Cutting Construction Failure Costs by 50% with Mixed Reality

The construction industry is a complex ecosystem where precision, efficiency, and quality are paramount. However, it is also an industry plagued by high failure costs, which recent research suggests can amount to over 12% of the total project cost. These costs, often hidden, represent a significant drain on resources and profitability.

This article explores how Mixed Reality (MR) and Augmented Reality (AR) technologies can help reduce these failure costs, particularly for manufacturing companies supplying custom-made products like steel beams and concrete floors for the construction industry.

The High Cost of Failure

Failure costs in the construction industry are a significant concern. They represent the financial impact of correcting errors and inefficiencies that occur throughout a project’s lifecycle. According to a report by ABN Amro, these costs can be substantial, often exceeding the industry’s total annual profit. The primary contributors to these costs are inefficient management practices and a lack of quality control during the manufacturing and assembly process.

The Promise of Mixed Reality and Augmented Reality

MR and AR technologies offer a promising solution to these challenges. By overlaying digital information onto the physical world, these technologies can provide real-time, contextual data that enhances understanding and decision-making. For manufacturers of custom-made construction products, MR and AR can be particularly beneficial in ensuring quality control. For example, these technologies can be used to verify the measurements of custom-made steel beams and concrete floors, ensuring they meet project-specific requirements.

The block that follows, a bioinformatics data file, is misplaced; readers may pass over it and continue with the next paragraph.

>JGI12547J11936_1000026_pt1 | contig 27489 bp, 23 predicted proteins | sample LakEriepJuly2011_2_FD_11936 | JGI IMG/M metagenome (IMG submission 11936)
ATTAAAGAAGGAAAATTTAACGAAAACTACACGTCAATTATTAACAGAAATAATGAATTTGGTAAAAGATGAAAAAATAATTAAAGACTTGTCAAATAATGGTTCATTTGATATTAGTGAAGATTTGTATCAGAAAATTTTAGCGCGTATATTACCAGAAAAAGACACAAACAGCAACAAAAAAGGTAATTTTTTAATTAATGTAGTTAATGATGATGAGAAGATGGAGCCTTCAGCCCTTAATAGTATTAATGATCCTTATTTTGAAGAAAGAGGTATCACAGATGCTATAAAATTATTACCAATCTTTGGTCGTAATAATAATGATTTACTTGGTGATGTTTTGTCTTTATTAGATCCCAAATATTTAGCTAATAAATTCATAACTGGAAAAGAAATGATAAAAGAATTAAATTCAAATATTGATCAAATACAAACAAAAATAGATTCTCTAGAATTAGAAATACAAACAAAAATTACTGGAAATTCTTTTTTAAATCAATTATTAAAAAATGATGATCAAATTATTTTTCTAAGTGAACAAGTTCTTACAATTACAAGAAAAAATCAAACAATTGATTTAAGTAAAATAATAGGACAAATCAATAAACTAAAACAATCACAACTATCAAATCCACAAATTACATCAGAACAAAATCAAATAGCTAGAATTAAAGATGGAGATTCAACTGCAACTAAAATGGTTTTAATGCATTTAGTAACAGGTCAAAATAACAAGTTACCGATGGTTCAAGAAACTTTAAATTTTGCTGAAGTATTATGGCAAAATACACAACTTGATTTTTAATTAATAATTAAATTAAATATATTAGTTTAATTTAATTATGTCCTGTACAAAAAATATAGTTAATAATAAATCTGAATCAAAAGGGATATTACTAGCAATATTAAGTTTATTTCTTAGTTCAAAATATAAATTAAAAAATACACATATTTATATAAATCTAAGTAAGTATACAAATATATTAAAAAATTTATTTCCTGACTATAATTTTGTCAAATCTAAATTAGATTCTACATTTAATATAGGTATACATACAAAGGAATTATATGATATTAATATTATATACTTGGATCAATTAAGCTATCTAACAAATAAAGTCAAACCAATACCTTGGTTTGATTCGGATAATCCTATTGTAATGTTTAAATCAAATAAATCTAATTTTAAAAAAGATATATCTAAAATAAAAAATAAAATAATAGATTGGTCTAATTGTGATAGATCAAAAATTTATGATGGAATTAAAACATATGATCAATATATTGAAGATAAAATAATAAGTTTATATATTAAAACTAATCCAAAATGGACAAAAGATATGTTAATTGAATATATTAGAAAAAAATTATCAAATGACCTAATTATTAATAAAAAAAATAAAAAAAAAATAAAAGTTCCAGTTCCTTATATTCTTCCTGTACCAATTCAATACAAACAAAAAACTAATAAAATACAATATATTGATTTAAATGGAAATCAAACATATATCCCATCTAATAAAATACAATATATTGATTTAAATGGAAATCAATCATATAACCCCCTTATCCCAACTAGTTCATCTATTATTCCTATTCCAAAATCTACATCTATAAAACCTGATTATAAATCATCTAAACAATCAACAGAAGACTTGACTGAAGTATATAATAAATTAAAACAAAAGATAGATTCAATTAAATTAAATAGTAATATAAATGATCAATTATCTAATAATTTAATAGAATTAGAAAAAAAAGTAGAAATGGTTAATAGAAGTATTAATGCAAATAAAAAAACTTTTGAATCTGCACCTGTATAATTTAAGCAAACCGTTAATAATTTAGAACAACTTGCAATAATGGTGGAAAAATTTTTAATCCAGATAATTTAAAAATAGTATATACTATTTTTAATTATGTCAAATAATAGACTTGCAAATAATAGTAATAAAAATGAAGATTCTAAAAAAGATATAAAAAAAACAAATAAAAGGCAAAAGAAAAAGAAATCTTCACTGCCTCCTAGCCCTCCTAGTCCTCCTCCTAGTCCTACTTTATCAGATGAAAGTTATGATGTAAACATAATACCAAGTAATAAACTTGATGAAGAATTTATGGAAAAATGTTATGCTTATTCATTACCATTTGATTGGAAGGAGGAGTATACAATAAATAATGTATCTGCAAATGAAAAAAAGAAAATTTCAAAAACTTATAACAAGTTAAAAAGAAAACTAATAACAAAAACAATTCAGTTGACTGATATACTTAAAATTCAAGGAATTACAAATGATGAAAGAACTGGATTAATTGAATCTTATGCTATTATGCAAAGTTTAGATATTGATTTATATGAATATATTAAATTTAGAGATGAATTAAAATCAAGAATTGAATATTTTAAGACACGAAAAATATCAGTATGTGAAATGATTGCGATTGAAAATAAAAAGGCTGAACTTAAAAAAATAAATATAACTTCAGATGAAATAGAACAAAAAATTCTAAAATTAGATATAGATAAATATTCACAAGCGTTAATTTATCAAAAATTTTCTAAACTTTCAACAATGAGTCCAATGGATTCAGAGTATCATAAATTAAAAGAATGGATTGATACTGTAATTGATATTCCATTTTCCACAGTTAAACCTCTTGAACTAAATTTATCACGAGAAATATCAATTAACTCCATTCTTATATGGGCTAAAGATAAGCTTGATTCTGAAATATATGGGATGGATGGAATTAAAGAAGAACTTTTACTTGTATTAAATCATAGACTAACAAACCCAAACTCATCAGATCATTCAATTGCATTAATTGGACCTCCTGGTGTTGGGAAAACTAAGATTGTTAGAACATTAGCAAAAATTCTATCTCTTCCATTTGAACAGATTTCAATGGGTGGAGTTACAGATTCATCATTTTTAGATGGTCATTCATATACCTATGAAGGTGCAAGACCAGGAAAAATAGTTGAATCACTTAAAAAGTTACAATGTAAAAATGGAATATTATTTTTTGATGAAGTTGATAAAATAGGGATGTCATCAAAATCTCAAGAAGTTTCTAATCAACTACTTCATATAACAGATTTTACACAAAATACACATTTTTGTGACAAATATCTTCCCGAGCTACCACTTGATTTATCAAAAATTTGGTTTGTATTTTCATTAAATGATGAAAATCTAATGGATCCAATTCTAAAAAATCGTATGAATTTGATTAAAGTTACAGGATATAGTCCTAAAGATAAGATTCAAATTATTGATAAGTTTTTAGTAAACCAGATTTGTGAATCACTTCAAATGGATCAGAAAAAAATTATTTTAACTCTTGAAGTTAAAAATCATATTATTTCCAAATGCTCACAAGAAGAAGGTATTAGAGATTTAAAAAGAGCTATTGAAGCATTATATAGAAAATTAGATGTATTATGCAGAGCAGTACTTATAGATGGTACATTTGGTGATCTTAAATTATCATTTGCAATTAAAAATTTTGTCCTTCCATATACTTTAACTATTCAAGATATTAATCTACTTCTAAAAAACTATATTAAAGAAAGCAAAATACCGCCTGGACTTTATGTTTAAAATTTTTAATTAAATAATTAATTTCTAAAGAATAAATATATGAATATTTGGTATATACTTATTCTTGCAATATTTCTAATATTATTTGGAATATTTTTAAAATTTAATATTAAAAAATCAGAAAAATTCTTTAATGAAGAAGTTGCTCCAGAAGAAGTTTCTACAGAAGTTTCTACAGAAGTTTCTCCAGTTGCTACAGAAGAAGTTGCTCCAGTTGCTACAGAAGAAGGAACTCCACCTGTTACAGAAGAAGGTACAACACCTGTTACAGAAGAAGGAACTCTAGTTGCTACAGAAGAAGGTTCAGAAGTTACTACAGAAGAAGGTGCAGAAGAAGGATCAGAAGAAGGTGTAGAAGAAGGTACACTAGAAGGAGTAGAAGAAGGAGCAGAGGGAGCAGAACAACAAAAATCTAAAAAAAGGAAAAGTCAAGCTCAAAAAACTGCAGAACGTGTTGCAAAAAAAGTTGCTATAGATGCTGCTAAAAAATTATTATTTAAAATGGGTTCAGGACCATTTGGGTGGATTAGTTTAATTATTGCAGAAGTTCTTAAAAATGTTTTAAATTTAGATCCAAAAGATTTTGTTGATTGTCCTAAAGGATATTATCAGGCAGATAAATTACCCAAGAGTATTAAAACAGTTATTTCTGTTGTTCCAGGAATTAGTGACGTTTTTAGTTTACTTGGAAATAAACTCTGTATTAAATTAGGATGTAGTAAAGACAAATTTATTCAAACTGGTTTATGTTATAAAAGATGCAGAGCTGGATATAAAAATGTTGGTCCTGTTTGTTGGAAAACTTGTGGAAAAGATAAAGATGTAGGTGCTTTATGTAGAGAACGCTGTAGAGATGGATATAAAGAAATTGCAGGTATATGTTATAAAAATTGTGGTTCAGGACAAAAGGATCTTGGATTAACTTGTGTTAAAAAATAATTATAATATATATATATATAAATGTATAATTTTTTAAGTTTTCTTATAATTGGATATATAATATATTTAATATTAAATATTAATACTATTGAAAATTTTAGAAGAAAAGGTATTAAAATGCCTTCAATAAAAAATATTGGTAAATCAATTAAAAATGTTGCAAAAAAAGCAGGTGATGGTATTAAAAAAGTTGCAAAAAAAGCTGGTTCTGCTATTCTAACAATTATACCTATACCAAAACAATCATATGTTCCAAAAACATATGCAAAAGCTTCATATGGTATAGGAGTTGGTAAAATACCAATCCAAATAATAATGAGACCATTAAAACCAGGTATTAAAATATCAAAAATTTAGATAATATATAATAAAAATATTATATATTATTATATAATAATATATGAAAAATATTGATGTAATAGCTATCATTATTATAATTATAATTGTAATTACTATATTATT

Importance of Measurement and Quality Control

In the construction industry, accurate measurements are crucial. A slight deviation from the specified dimensions can lead to significant problems, including structural instability and increased failure costs. This is where MR and AR technologies come into play. They allow for precise measurements in real-time, ensuring that the manufactured products meet the exact specifications. This not only reduces the chances of errors but also eliminates the need for costly rework, thereby saving both time and money.

Business case

Consider a steel beam manufacturer with an annual revenue of $100 million. Suppose this manufacturer is currently losing an average of 5% of their revenue due to failure costs. This equates to a loss of $5 million each year. By implementing MR and AR technologies for quality control, let’s assume that the manufacturer can reduce these failure costs by 50%. This would result in savings of $2.5 million each year. Even when considering the cost of implementing MR and AR technologies, which can range from $5,000 to $500,000, the potential savings far outweigh the initial investment. For instance, if the project cost for MR/AR devices and services is $50,000, the return on investment (ROI) in the first year alone would be 4900%, and the payback period would be less than a month.


The adoption of MR and AR technologies in the construction industry presents a compelling business case. Not only can these technologies significantly reduce failure costs, but they can also enhance efficiency, improve quality control, and ultimately boost profitability. For CFOs, COOs, and Heads of Engineering looking to drive innovation and value in their organizations, investing in MR and AR technologies could be worthwile investigating.